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Doing
  • Education
Matthew Haggerty

According to one character in a George Bernard Shaw play, "Those who can, do; those who can't, teach." This philosophy has haunted me ever since I started working with The Saint Constantine School. Questions taking up space in my mind have been, "Am I avoiding the risk of pursuing things I can do for the easier task of teaching?" and, "If my main role at the school is Maintenance Man, why must I teach four class periods a week?" Bringing these questions to God has not, as of yet, brought any answers; but as the book of Job or the novel The Man Who Was Thursday could tell you: the questions of God are more satisfying than the answers of man. 

In my life before therapy, I prided myself on being a doer. I could be counted on to get stuff done, to make stuff happen, to power through. My productivity at Trader Joe's was excellent, but my customer service was not. I found that I defined myself by what I did, rather than how God made me. I couldn't relax or enjoy time off because, to my mind, if I wasn't doing something then I wasn't valuable. When my therapist suggested "being" instead of "doing", my experience of life began to change. Conversations with coworkers and interactions with customers became more meaningful; writing music became something I loved to do rather than something I needed to do to escape grocery work; I could relax and play and see that efficiency and productivity were gifts, not means to being an acceptable person. 

At TSCS, God is taking me back through this territory again. The temptation is always there to take the instant gratification of self-worth when accomplishing a task, even if that task is only unclogging a toilet; and this is especially tempting when compared to my time spent teaching. I could walk around campus and point to all the things I've improved, but I couldn't do that so simply in referring to my students. A manger at Trader Joe's could come up to me and say, "This apple box is still full. You haven't done your job," and I could fix that; but could a dean or parent give me that kind of feedback about a child? Certainly, there are skills that could be more easily quantified by their absence, such as addition or spelling, but could I be held responsible for my student who lacks empathy or discipline? Could I remedy those deficiencies if I were proven to be a poor teacher?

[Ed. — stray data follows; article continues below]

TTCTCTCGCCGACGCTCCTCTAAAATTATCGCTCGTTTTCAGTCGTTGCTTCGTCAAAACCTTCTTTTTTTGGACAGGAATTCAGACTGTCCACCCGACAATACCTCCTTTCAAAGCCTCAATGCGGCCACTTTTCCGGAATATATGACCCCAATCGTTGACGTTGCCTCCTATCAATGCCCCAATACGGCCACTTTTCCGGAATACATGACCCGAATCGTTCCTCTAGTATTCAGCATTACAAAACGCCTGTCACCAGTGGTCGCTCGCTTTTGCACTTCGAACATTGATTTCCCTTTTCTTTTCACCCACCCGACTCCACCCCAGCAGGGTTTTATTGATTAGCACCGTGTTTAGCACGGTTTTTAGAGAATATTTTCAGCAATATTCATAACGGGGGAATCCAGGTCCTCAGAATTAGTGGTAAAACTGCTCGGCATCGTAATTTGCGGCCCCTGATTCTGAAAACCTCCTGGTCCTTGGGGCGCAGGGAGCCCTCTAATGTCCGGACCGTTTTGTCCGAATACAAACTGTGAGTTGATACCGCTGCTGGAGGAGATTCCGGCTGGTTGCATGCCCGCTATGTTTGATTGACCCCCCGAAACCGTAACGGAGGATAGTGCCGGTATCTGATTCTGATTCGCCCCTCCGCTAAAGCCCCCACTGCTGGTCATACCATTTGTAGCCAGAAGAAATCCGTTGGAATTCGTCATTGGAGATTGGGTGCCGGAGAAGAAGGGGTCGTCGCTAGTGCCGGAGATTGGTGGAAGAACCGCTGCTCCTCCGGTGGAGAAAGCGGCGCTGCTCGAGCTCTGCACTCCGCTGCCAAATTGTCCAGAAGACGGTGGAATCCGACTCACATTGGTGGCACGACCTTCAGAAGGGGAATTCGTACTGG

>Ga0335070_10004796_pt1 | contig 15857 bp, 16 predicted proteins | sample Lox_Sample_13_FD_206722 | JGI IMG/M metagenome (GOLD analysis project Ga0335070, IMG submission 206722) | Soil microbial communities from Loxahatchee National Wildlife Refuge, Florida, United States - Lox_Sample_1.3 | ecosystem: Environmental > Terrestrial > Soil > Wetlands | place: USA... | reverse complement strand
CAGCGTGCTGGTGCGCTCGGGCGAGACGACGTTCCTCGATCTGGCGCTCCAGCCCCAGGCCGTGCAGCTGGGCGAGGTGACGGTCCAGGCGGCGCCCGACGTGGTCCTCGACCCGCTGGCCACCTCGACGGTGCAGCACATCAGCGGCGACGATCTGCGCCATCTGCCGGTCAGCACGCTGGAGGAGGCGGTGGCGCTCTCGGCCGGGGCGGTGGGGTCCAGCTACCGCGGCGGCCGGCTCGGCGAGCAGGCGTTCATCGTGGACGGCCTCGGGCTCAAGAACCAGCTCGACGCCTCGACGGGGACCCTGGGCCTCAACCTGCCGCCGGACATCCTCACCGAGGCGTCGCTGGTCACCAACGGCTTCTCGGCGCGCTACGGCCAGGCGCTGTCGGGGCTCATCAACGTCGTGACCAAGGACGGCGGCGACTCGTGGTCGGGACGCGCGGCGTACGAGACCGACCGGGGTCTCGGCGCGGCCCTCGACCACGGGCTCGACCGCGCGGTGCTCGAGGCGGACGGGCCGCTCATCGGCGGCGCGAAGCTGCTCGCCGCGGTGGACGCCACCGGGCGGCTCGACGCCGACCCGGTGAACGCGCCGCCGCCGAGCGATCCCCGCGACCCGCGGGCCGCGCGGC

This brings me back to the Shaw quotation.

How can teaching not also be doing? Of course, the ignorant and slothful can be found in every field – and maybe moreso in teaching because of the difficulty of not seeing immediate results. These people would definitely fall into Shaw's philosophy. But for those who are "being" through teaching, who are artful, masterful, and careful – how is their "doing" not evident? I believe Shaw was channeling the profound antipathy the human race feels for quintessential teachers when he wrote that line. Look to the lives, or deaths, rather, of Gandhi, Socrates, and Jesus for confirmation of this human bias. 

I suppose that what I'm really asking God with these questions is, "Am I a good teacher?" The response questions He seems to be asking me are, "Are you patient and kind? Can you leave the results to me?" Every Tuesday and Thursday, I attempt to say "yes" to those questions. I attempt to be a teacher who "does." The Shaw quotation is linked in my mind to another quotation by G. K. Chesterton: "Oscar Wilde said that sunsets were not valued because we could not pay for sunsets. But Oscar Wilde was wrong; we can pay for sunsets. We can pay for them by not being Oscar Wilde."  

A teacher's salary could be seen as a value statement, just as I chose to see the quick emptying of boxes of fruit as a reflection of value; but we are not teachers because we can't be otherwise. We could likely find easier jobs of better pay, jobs that might be simpler for others to understand the value in. Over time, I have noticed that what I think of as my "main" job at TSCS has shifted from “maintenance” to "teacher." I am a teacher. We are teachers. We are teachers because we can, and we do.